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I used my standard rub:

Classic BBQ Spice Rub:
  • 4 tbsp Kosher Salt
    2 tbsp brown sugar
    2 tbsp garlic powder
    2 tbsp paprika
    1 tbsp celery seed
    1 tbsp ground cumin
    1 tbsp black pepper

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Liberally season with the rub…

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While the meat is resting after being rubbed, I set up my grill the in the “Ring of Fire” formation. Two single rows of briquettes in a circle, with a single row on top. This configuration should give me 250 degrees for at least six hours. I placed small Mesquite chips around the ring so there would be light smoke continuously throughout the cook.

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Putting on the slabs…

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1 Hour in, a solid 250 degrees…

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5 hours later, and the temp is just starting to dip a bit from 250…

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This is what the meat looked like when I opened the grill. I took a “Chef’s Privilege” piece from the piece on the right. Man was it good!

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I wrapped the 2 in foil and left them on for one more hour. In hindsight I probably should have moved the whole wrapping back an hour. But whatever, it’s “Slabbo meat!”, as my six year old calls it.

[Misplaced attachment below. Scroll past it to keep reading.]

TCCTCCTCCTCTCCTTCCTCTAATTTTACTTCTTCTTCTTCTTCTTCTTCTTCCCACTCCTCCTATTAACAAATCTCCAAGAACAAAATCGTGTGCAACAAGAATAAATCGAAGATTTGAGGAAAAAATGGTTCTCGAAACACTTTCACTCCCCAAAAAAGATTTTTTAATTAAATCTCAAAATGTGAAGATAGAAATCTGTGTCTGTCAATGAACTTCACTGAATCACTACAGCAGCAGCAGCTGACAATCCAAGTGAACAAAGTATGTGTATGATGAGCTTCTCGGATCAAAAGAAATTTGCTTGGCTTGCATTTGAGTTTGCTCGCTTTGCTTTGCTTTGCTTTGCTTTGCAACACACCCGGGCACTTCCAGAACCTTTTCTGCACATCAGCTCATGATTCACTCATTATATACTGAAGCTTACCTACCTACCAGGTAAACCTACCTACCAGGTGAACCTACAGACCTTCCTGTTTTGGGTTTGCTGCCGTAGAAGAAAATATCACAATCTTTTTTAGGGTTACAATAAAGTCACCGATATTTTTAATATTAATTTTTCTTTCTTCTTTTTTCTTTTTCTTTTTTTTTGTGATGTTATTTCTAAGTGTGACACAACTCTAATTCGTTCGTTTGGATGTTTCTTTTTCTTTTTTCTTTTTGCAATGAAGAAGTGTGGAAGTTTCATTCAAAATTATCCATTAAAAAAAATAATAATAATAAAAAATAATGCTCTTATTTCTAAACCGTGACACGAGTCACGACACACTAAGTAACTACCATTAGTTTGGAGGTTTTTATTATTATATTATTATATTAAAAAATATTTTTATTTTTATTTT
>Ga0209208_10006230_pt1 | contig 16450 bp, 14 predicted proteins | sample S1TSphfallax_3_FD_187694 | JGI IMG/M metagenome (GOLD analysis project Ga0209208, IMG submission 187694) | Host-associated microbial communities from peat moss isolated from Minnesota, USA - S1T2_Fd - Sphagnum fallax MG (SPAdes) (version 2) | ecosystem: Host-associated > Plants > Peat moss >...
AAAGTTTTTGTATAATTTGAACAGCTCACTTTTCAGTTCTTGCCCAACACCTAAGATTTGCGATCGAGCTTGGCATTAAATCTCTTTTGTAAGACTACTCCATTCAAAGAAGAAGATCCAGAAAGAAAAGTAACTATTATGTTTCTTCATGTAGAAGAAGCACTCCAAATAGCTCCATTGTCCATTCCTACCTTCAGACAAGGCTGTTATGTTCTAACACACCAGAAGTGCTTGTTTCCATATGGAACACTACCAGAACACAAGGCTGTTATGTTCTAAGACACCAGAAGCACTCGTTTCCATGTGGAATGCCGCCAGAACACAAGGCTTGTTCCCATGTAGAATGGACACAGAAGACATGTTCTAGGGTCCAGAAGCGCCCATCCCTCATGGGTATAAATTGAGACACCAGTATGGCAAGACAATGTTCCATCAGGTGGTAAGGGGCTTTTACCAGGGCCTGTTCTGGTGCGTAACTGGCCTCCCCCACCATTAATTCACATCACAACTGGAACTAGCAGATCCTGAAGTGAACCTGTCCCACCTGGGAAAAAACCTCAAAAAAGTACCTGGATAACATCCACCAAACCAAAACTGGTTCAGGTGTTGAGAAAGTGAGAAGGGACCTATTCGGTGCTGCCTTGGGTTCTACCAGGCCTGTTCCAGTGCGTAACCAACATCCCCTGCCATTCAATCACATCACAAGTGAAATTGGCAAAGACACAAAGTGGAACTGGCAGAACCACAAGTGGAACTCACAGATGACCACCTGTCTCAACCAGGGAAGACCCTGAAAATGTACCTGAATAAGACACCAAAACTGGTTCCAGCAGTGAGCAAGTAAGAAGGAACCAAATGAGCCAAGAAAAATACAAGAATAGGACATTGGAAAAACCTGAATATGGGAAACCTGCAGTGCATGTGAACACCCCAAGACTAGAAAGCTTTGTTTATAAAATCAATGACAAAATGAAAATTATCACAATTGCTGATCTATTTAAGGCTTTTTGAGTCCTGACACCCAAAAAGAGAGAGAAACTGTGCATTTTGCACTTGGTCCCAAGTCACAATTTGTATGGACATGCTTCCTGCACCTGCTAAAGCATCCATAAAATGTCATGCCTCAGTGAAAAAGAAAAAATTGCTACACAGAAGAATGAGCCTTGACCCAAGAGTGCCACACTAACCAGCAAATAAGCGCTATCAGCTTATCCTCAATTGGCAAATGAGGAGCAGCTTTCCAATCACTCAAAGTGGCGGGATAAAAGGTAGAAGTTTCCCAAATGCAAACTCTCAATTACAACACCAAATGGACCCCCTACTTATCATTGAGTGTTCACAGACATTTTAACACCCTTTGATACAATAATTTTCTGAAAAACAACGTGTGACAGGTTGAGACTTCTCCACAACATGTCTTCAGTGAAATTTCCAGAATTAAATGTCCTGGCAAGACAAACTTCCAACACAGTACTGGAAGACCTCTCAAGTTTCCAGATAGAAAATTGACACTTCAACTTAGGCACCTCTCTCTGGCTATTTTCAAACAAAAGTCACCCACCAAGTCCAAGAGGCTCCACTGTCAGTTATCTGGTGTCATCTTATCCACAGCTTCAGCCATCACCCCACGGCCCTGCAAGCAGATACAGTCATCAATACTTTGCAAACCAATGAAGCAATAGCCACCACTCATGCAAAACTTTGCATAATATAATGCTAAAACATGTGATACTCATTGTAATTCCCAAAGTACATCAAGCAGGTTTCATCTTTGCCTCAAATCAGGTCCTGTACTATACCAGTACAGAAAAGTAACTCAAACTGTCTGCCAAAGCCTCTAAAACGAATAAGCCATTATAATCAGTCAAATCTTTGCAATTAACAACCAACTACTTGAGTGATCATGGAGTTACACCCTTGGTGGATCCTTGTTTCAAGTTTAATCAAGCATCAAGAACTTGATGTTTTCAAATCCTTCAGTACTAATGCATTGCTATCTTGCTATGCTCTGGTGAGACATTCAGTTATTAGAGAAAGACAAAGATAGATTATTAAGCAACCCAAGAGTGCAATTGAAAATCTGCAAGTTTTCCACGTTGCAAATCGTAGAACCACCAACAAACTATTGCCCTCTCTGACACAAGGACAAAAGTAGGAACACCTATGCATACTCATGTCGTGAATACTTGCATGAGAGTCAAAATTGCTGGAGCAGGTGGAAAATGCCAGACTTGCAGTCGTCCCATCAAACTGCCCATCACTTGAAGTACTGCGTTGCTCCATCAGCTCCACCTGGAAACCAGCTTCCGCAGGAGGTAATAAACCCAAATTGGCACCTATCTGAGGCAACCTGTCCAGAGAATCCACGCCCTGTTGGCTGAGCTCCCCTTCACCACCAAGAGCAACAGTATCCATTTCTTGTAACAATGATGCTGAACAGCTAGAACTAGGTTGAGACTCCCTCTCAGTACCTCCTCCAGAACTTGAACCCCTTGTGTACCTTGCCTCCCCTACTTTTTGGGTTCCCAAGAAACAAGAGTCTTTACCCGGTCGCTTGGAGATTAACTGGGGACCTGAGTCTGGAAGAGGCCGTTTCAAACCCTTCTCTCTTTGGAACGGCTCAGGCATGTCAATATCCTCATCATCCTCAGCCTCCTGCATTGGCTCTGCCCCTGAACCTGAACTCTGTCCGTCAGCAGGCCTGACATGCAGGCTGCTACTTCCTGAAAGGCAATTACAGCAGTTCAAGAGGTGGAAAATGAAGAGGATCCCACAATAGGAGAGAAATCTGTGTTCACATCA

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Finally pulled off the grill… I let them rest in the foil a bit before unwrapping. About 15 minutes.

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Unwrapping the meat… I swear every fly in NE Philadelphia started slamming into my screen door once I unwrapped these bad boys! They filled my kitchen with the smell of beef and mesquite.

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Slicing her up on my favorite cutting board…

Lessons learned: If my wife buys “Slabbo” meat again, I may try an overnight marinade and maybe spray it throughout the cook session. But overall, not too bad.

Hong Kong Chicken

I picked this recipe from Weber’s Charcoal Grilling: The Art of Cooking with Live Fire last week, because I wanted something on the grill, but didn’t feel like going out to the store to pick anything up. So I defrosted some chicken legs the night before and set to preparing this. This is a relatively quick recipe to prepare for. Total time from unwrapping thawed legs to plate was about 5.5 hours. The majority of that time (4 hours) was the brine time for the chicken legs.